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Draniki (Deruny or Potato Fritters)

Draniki, also known as Deruny or Latkes, are a favorite comfort food. Draniki are potato fritters made from whole grated potatoes and fried until golden brown. Serve these with a dollop of sour cream or lime crema, or with apple sauce like traditional latkes.

This is a great budget-friendly recipe recipe that's perfect for a savory breakfast, for lunch, or as a starter or side dish for dinner. Basically, give me all the draniki, all day, every day!

Fried draniki on a black plate

Long food blogger post alert: I wrote a lot about draniki below because it's a favorite family recipe from the time we lived in Ukraine and still is a favorite 30 years later. If you don't want to read the personal stories, feel free to jump ahead in the table of contents.

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Tasty fried draniki

We LOVE this recipe because it has such a basic, comfort food flavor thanks to using just a few ingredients (grated potatoes, onion, egg, a tiny bit of flour). The layered texture of grated raw potatoes fried in oil is like no other—it is hard to describe but it's so so good! It's almost like the texture of tater tots or hash browns, but not quite the same.

They're so good and definitely worth trying if you've never had them! 

Draniki are pan-fried in just enough oil to make them crispy and golden brown (without burning them), but not as much oil as deep-frying.

They're best served warm just a few minutes after being cooked, and I have special memories of waiting around in the kitchen for my mom or grandma to finish cooked the next batch of draniki so I can grab a hot and fresh one... even if I slightly burned the tips of my fingers or my tongue!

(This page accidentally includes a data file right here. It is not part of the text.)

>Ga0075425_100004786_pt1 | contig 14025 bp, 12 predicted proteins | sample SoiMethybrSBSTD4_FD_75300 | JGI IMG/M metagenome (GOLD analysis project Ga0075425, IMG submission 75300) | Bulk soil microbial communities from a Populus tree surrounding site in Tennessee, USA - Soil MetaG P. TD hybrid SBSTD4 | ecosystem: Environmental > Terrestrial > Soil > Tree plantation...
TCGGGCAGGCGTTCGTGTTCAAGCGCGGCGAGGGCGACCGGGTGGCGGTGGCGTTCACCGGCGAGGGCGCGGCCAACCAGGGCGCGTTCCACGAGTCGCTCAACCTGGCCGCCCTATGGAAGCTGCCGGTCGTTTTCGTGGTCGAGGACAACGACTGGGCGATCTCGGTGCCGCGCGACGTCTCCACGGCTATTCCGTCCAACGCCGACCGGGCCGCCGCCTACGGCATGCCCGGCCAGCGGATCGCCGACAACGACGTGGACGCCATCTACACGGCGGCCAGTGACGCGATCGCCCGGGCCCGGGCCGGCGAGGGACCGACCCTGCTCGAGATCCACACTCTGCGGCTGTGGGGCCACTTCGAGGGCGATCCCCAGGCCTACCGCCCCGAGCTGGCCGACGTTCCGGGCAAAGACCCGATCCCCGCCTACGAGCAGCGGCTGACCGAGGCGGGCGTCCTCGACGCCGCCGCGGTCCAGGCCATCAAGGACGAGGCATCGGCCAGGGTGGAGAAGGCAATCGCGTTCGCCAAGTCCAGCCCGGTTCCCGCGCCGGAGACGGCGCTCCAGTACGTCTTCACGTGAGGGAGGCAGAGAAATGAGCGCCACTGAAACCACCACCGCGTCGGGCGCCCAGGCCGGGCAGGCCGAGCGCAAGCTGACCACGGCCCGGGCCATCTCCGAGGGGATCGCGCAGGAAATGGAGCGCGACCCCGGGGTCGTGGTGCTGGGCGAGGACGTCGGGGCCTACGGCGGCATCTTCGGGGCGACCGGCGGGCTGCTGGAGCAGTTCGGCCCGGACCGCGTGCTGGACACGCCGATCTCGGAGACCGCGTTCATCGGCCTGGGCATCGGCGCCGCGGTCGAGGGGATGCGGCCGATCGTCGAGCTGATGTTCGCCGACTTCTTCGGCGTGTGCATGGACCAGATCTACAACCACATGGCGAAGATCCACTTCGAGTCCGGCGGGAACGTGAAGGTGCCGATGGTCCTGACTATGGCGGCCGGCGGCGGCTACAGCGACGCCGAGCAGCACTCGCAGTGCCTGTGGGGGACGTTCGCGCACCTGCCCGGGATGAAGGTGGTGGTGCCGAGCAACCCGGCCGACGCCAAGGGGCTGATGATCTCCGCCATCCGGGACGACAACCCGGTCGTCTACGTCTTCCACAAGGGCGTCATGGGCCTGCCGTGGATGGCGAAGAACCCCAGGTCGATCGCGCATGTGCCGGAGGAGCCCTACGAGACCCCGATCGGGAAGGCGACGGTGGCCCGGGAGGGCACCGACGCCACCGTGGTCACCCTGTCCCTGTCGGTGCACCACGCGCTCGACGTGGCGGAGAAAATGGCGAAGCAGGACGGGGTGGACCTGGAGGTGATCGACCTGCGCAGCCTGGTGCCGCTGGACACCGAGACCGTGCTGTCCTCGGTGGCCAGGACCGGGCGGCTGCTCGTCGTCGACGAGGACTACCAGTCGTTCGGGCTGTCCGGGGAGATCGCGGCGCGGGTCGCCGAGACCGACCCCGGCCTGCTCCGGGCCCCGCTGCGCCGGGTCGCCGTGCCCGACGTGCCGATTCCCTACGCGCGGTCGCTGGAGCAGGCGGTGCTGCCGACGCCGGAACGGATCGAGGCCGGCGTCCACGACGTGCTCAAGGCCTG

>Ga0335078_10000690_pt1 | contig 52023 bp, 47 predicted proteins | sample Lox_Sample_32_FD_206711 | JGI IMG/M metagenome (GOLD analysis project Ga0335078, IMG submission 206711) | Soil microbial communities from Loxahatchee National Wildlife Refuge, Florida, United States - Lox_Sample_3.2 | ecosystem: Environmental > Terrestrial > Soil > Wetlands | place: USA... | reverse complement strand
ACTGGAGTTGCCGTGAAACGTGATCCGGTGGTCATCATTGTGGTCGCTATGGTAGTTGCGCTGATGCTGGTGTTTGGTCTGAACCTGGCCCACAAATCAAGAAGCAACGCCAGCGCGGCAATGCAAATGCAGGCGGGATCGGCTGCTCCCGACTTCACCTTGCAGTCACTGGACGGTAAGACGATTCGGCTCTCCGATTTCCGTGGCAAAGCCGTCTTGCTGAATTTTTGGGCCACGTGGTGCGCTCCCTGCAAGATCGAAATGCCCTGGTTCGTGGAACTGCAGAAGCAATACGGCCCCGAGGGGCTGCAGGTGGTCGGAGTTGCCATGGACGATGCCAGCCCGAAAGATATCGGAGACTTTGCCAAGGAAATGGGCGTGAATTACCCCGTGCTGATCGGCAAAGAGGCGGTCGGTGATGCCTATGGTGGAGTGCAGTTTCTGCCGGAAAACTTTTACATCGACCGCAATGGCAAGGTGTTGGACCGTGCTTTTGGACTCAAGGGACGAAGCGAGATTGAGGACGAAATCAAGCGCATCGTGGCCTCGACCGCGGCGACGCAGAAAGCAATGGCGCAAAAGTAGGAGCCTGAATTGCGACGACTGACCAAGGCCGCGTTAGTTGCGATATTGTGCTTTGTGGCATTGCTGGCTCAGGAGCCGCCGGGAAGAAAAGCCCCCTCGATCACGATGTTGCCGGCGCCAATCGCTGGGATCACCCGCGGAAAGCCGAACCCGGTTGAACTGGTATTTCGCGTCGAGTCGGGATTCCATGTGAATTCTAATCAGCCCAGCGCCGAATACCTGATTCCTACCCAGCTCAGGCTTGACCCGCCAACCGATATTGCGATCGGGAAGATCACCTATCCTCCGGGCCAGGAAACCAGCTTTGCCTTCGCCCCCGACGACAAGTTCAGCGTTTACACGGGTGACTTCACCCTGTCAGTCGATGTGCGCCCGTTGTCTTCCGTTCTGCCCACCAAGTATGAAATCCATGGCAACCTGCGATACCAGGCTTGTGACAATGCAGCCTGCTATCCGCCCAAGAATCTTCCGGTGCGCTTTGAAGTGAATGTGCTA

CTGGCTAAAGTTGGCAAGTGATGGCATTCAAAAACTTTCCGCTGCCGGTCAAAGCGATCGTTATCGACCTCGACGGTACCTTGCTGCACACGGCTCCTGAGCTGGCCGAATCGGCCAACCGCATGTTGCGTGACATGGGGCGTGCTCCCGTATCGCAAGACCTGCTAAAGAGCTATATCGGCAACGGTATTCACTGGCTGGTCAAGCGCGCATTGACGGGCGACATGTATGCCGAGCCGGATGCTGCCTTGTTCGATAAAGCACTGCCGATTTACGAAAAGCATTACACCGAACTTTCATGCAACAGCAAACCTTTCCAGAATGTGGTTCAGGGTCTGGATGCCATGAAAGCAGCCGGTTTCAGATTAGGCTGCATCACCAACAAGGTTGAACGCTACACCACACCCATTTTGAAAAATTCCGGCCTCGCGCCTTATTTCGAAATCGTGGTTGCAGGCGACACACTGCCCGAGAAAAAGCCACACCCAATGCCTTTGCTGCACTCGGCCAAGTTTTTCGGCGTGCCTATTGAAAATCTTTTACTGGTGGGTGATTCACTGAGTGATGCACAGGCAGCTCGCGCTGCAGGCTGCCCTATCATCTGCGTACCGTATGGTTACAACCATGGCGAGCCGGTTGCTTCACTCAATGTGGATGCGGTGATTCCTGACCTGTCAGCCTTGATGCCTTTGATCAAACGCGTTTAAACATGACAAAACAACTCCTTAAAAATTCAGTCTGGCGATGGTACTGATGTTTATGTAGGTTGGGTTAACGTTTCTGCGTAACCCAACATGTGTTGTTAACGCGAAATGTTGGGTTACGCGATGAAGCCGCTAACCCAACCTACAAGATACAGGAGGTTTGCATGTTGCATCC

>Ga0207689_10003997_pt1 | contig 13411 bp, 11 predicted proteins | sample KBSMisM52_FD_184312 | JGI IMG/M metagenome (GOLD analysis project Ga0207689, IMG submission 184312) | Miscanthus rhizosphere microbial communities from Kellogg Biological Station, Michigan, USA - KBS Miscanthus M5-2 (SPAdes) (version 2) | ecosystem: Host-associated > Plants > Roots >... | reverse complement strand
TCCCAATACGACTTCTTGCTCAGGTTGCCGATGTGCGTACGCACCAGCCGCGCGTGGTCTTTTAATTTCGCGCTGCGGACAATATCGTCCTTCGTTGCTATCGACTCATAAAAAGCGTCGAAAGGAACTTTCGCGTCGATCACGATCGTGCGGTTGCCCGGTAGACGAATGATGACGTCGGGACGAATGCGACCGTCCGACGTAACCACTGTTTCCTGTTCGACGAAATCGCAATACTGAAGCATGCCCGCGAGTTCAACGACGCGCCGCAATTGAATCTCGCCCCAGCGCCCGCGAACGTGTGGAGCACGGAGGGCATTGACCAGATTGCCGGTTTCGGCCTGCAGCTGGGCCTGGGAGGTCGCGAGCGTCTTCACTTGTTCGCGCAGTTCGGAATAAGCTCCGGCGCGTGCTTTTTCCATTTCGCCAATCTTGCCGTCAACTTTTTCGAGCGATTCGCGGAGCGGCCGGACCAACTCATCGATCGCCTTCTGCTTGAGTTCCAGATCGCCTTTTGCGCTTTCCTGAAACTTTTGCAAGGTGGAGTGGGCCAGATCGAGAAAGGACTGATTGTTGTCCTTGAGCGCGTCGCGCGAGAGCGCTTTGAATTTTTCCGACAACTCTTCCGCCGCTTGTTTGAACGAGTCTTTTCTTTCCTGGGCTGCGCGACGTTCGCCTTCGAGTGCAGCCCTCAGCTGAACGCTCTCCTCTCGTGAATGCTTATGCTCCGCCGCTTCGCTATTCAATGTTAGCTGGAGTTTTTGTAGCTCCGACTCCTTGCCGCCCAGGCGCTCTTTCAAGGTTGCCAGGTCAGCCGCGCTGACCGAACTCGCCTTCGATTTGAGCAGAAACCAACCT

Related recipe: Mashed Potato Fritters (these are quite different than draniki because they're made from cooked mashed potatoes)

Draniki vs Deruny vs Russian Potato Fritters vs Latkes

All these four names refer to the same dish: Grated potatoes fried in oil.

Draniki is the Russian word for these potato fritters. Deruny is the Ukrainian word. Latkes is the Yiddish word. "Potato Fritters" is the description of the recipe in English, so you can explain to your family and friends the delicious dish you're serving them!

Keep in mind that the words "Draniki" and Deruny" is already plural, so there is no need to say "Dranikis" and "Deruny" when referred to these. Kind of like how "Varnishki" is already plural.

My family made these in Ukraine and called them Draniki, since we spoke Russian in Ukraine during the Soviet Union. When we make these to celebrate Chanukkah, we call them Latkes. It's very confusing being an Eastern European Jewish immigrant, I tell ya!

Just like all traditional recipes, there are SO MANY DIFFERENT WAYS to make draniki. Some people make them without flour, some people chop the onion and fry it separately instead of grating it, some people add other seasonings in addition to salt and pepper. Some people even make them from boiled grated potatoes instead of from raw grated potatoes.

Traditionally, many Ukrainian and Russian people don't cook with a lot of spices and seasonings. Salt, pepper, onions, plus a few fresh herbs is what goes into most foods.

As usual, I give you the basic draniki recipe below and add a few suggestions for what other additions or seasonings would go well in this recipe.

Related recipe: Sweet Potato Latkes

What kind of potatoes to use for draniki

I prefer using Yukon Gold potatoes because they have a thin peel and I find them easy to grate. Any other kind of potatoes, such as russet, will work too. After all, when we lived in Ukraine/Russia we did not have the luxury of choosing types of potatoes.

A potato was a potato. End of story. We made draniki with whatever kind of potatoes were available.

Related recipe: Sautéed Potatoes with Mushrooms

Do you need to peel potatoes for draniki?

It is a personal preference whether to peel potatoes for draniki or to leave the peels on. If the potatoes are scrubbed clean, you can leave the peels on and grate the potato with the skin on.